NEW YORK (Reuters) - Frank DiPascali, epic fraudster Bernard Madoff's deputy and a key witness in the only U.S. criminal trial to spill out of the collapse of his multibillion-dollar Ponzi scheme, has died, his lawyer said Sunday.
DiPascali, 58, died of lung cancer on May 7, said his attorney, Marc Mukasey. He had been set to be sentenced by a federal judge in Manhattan in September after pleading guilty to charges including securities fraud and conspiracy as part of a cooperation agreement.
"He was grateful to have been able to make some amends by helping the government these past few years," Mukasey said in a statement.
Cooperators are typically sentenced after an investigation is complete in order to give judges a full picture of the extent of their assistance.
Madoff, 77, is serving a 150-year prison term after pleading guilty in 2009 to running a scheme that cost investors more than an estimated $17 billion in principal.
He was arrested in December 2008 as the economic downturn prompted customers of Bernard L. Madoff Investment Securities LLC to seek redemptions that he was unable to cover.
While Madoff said he acted alone in the fraud, prosecutors ultimately secured the trial convictions or guilty pleas of 14 other people, including DiPascali.
DiPascali, who worked for Madoff for 33 years and rose to become chief financial officer and his right-hand man, was the third person to plead guilty, agreeing to cooperate with authorities in hopes of receiving a lenient sentence.
"I don't how I went from being an 18-year-old kid who didn't have a job to standing here in the court today," DiPascali said during his August 2009 plea hearing. "I didn't know anything about Wall Street."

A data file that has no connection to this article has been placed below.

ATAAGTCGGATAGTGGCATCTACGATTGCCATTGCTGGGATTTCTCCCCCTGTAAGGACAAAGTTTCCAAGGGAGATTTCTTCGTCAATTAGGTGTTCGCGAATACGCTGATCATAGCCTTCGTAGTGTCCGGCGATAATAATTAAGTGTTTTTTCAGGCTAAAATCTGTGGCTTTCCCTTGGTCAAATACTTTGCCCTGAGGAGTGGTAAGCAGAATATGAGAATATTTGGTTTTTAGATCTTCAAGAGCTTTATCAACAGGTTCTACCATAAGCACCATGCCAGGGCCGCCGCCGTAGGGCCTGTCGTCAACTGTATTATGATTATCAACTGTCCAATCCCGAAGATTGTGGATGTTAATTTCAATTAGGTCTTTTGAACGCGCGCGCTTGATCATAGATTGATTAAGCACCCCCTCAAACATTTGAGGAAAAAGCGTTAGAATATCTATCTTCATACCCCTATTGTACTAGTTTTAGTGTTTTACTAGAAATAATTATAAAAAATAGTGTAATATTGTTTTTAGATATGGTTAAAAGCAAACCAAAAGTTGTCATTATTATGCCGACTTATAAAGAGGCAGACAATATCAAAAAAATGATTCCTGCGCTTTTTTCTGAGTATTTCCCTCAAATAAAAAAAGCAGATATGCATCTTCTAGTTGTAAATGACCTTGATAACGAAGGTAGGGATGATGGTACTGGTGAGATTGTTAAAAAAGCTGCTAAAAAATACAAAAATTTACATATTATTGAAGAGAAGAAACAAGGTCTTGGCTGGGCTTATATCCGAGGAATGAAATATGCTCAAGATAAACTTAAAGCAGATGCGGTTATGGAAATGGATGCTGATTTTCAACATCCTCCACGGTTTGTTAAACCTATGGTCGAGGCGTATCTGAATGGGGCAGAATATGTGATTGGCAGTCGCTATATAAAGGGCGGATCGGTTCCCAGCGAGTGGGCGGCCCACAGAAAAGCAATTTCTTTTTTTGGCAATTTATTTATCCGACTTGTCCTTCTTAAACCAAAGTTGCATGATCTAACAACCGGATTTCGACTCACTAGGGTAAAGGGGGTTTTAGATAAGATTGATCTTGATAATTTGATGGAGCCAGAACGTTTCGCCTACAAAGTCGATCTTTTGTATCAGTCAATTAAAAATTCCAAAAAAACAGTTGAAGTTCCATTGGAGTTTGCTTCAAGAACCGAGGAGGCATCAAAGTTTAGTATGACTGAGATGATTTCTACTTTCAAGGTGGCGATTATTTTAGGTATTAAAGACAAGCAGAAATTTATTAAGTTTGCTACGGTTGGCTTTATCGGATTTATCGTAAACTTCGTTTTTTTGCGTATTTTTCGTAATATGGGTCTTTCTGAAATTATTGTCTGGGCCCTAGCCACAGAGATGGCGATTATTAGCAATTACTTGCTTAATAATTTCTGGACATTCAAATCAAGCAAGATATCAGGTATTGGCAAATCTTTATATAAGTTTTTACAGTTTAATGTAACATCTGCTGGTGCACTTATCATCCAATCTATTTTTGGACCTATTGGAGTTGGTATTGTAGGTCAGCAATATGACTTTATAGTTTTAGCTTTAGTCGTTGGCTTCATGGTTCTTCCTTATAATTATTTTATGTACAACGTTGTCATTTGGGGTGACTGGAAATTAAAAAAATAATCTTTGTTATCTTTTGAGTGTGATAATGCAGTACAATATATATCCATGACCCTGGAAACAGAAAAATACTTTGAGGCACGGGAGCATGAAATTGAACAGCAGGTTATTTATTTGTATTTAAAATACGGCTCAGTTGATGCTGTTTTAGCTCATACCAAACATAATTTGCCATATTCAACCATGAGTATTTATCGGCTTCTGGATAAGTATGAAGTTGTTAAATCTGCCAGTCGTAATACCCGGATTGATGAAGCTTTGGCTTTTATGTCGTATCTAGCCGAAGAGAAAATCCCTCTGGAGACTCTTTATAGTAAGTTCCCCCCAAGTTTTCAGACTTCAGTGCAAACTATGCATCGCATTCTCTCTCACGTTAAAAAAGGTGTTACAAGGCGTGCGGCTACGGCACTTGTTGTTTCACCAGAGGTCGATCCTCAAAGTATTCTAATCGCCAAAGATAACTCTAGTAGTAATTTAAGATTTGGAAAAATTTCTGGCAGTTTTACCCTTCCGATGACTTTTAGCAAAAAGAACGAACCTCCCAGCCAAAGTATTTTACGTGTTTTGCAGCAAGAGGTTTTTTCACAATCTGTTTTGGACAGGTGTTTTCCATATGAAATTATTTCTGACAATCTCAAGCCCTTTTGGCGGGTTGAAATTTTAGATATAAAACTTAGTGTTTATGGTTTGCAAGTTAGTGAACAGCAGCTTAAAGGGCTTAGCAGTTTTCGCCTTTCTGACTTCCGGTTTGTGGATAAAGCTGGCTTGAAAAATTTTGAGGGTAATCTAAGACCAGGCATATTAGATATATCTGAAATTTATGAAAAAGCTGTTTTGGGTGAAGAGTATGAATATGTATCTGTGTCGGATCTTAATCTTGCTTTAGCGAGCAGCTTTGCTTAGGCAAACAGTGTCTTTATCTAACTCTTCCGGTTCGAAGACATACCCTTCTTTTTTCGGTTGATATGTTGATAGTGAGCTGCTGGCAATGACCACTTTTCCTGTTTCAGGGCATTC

DiPascali became the star witness in the trial of five former Madoff employees, testifying that they took part in creating fake records to hide the fact that no trading was occurring in customer accounts.
While DiPascali acknowledged knowing those efforts were illegal, he said Madoff convinced him that he had money elsewhere.
"I understood the entire fraud to be something other than it was," DiPascali testified.
Lawyers for the employees - former back office director Daniel Bonventre, portfolio managers JoAnn Crupi and Annette Bongiorno and computer programmers Jerome O'Hara and George Perez - countered that DiPascali was a liar.
A jury in March 2014 found the five guilty on all counts, including securities fraud and conspiracy.
A federal judge earlier this year imposed prison sentences of 10 years for Bonventre, six years for Bongiorno and Crupi and 2-1/2 for O'Hara and Perez.
(Reporting by Nate Raymond in New York; Editing by Alan Crosby)